Juvenile probation is the most likely effect of a young person’s involvement with the law and with the juvenile justice system. In fact, a majority of youth offenders will have contact with a juvenile probation officer at some point in their lives, with roughly three in five juvenile court cases ending in probation. Under most circumstances, juvenile probation will be authorized by a juvenile court.
Juvenile probation, in a way, is a kind of relief for the juvenile offender in that it may spare them the difficulties associated with court and secure detention or imprisonment. Just the same, this does not free the guilty party from his or her obligations to the law. Juvenile probation is a conditional release from bondage. In this manner, it is like a contract between the child and the State in which he or she agrees to abide by the terms of the probation. If the appointed juvenile probation officer finds a violation or pattern of non-compliance with the terms, an offender might forfeit the privileges that probation bestows upon him or her.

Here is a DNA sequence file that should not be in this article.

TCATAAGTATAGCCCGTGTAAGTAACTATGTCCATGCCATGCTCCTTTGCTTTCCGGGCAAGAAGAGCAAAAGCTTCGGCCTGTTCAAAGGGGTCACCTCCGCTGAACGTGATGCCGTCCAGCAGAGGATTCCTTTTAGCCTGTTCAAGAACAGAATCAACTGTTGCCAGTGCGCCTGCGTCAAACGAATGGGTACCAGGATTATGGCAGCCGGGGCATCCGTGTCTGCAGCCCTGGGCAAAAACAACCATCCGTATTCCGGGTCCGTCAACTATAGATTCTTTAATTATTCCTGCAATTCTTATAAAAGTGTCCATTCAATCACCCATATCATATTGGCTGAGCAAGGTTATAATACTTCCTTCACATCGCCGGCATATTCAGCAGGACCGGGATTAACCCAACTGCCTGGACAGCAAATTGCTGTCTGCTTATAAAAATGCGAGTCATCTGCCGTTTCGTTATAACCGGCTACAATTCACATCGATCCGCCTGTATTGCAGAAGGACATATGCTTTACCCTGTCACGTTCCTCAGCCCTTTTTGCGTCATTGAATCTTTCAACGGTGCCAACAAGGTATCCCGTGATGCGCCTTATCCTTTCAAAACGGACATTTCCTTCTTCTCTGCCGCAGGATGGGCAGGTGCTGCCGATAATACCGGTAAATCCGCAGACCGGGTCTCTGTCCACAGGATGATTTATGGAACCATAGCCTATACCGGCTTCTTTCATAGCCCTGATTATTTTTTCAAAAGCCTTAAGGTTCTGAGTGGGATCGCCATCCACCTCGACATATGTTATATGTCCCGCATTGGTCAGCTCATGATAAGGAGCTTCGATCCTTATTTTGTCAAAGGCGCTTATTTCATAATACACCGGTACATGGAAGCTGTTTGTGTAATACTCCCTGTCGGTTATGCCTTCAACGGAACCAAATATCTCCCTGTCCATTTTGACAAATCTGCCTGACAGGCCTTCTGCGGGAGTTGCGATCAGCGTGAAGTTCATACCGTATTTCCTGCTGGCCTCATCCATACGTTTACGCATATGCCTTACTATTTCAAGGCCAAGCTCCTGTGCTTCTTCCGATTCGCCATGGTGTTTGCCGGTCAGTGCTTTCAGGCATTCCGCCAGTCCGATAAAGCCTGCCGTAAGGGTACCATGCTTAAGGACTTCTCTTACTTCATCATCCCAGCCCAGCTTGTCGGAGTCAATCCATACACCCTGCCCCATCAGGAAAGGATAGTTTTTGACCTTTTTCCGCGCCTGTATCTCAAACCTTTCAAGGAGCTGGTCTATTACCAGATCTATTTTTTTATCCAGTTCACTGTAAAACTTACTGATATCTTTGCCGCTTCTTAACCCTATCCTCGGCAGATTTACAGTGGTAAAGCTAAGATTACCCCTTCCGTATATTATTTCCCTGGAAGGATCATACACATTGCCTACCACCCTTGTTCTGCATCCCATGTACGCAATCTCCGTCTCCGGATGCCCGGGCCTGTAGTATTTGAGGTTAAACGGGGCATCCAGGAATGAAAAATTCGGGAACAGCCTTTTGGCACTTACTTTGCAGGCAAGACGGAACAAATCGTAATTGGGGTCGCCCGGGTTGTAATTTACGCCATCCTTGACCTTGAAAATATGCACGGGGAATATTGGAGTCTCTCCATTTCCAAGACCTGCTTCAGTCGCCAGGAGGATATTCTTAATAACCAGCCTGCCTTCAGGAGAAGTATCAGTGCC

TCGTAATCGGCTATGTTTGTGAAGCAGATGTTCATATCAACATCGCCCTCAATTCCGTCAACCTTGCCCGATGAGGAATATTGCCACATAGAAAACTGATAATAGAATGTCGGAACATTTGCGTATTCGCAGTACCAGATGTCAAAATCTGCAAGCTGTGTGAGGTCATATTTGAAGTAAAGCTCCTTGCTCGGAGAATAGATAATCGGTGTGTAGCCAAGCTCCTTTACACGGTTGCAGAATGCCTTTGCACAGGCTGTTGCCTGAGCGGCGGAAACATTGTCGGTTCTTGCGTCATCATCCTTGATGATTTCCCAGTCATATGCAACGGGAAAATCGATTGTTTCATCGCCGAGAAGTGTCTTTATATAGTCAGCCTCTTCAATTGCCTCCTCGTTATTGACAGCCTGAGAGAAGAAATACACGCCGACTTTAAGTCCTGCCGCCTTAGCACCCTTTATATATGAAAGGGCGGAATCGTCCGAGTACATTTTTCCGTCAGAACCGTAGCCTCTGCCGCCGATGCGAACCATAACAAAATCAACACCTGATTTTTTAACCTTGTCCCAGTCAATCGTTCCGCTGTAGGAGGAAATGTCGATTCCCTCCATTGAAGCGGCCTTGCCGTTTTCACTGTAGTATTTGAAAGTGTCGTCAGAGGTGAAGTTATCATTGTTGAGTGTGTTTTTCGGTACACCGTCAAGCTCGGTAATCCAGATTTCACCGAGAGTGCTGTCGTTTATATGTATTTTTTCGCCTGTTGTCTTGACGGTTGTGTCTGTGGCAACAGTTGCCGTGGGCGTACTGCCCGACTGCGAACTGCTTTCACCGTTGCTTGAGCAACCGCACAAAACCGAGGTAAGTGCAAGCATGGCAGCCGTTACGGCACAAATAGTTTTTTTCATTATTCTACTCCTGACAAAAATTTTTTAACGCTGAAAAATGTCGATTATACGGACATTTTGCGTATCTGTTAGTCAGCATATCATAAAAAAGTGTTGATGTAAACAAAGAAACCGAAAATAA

It should be noted that the function of juvenile probation programs and the juvenile probation officer may vary from place to place. Depending on the State, probation officers will be used to varying degrees regarding scrutiny of the child’s activities for signs of failing to adhere to probation stipulations, intake of the accused (in some cases, a juvenile probation officer has power to arrest), and assistance in proceedings against violators. In addition, officers can be involved in aftercare programs, residential youth